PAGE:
Ottawa

2nd peak unlikely, river regulator says

The Ottawa River is unlikely to see a second peak near the capital this spring, according to the agency that regulates reservoir levels along the river basin.

Ottawa River Regulation Planning Board controls flow from northern reservoirs

Residents and volunteers work to hold back the Ottawa River in Britannia on Monday, April 29, 2019. The river is now expected to peak in west Ottawa on Thursday. (Sean Kilpatrick/Canadian Press)

The Ottawa River is unlikely to see a second peak near the capital this spring, according to the agency that regulates reservoir levels along the river basin.

We're absolutely realizing we don't want to exacerbate downstream flooding.- Michael Sarich, Ottawa River Regulation Planning Board

Earlier predictions warned of a second peak similar to the 2017 floods, but Michael Sarich, a senior water resources engineer with the Ottawa River Regulation Planning Board, said he expects the river to begin subsiding — albeit slowly — after this week's initial peak.

"It's highly unlikely that we could re-achieve these high levels on the lower sections of the basin because we've pretty well exhausted the snow melt potential in those sectors," Sarich said, referring to portions of the river downstream from Pembroke, Ont., including Ottawa.

Michael Sarich of the Ottawa River Regulation Planning Board says changing weather can add to the complexity of controlling water levels. (Laurie Fagan CBC)

More water up north 

The rising flood waters currently threatening the capital flowed into the Ottawa River from southern tributaries swollen by a thick, melting snowpack and heavy spring rain. While most of that snow is now gone, there's more to the north, and reservoirs there are filling fast.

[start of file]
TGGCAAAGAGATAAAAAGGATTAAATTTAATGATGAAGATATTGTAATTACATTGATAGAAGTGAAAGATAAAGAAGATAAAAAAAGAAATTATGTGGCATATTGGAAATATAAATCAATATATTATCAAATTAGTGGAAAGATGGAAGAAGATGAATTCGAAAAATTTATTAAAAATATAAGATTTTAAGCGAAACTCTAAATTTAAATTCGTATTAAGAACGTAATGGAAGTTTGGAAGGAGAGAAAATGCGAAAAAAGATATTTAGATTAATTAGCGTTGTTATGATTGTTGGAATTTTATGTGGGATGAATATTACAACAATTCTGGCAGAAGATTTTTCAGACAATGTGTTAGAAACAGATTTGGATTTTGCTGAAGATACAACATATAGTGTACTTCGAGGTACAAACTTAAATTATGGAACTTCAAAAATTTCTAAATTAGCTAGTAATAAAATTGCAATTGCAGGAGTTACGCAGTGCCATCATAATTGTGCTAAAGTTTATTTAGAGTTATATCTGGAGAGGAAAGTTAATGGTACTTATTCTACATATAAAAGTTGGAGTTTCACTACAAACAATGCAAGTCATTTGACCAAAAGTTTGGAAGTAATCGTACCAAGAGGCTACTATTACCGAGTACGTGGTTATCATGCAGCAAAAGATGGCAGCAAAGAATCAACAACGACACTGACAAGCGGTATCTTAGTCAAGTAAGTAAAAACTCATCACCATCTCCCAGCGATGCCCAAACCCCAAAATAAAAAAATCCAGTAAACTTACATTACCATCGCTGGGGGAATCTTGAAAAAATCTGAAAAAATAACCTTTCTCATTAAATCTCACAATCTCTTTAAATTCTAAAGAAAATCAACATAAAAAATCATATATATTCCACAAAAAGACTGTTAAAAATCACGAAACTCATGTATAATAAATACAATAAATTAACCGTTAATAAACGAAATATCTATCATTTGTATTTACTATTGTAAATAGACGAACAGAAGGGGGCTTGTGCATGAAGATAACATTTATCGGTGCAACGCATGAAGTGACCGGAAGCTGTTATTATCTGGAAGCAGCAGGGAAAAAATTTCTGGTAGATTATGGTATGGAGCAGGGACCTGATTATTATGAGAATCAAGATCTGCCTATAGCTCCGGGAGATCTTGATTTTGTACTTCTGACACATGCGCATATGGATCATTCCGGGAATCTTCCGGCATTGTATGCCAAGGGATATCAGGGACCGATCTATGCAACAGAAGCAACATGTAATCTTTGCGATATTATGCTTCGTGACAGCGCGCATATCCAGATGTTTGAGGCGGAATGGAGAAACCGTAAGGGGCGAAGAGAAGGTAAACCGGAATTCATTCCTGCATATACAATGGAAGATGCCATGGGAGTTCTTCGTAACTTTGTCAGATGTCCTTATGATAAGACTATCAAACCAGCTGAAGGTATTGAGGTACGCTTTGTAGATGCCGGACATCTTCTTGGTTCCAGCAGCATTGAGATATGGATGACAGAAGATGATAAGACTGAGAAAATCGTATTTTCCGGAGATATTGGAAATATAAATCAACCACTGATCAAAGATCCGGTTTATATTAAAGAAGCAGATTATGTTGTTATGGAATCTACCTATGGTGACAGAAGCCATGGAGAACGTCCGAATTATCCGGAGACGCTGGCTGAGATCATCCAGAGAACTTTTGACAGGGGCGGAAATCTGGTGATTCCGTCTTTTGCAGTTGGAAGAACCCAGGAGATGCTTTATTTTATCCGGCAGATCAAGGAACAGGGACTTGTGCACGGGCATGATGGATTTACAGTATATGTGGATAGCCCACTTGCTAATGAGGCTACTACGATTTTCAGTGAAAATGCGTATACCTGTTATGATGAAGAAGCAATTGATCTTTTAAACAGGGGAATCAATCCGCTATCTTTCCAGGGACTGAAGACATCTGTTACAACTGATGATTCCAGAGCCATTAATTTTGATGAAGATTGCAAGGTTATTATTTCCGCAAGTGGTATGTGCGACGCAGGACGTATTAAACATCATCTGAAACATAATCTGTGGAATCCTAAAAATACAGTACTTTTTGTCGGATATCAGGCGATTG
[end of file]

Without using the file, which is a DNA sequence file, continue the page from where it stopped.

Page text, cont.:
"The reservoir storage is finite and there is a lot of snow in the northern region," Sarich said.

In 2017, a second peak occurred after those reservoirs were opened into the Ottawa River. Sarich believes this year, the board will be able to open them more gradually, slowing the spill downstream.

If everything goes according to plan, water levels won't rise, but they will take a long time to subside.

"It might be uncomfortably high for quite a period of time," Sarich said.

Complex calculations

The board releases two forecasts each day predicting water levels and anticipating peaks at key points along the river basin, including Ottawa.

Hourly calculations based on data collected at numerous monitoring stations determine precisely how much water is discharged from the northern reservoirs.

"We're observing how quickly these downstream flows are decreasing," said Sarich. "We're absolutely realizing we don't want to exacerbate downstream flooding."

Of course, even the most careful planning can be thrown off by Mother Nature.

Heavy rain or snow, such as that predicted for Wednesday, or a quick rise in temperature up north where snow is still being "measured in metres" could wreak havoc, Sarich said.  

"Everything is in flux, and every day is a new portrait."

Contrary to rumour, Sarich said the interests of hydro-electric companies don't come into play when the board decides how much or how little water to release downstream.

"Under high water conditions, no one makes power," he said.

Sarich said during a flood the water at the top of the dam is lowered to prevent communities upstream from flooding. As a result, the water at the bottom of the dam is higher than normal and it disrupts the normal cycle of electricity production. 

with files from Ryan Tumilty/CBC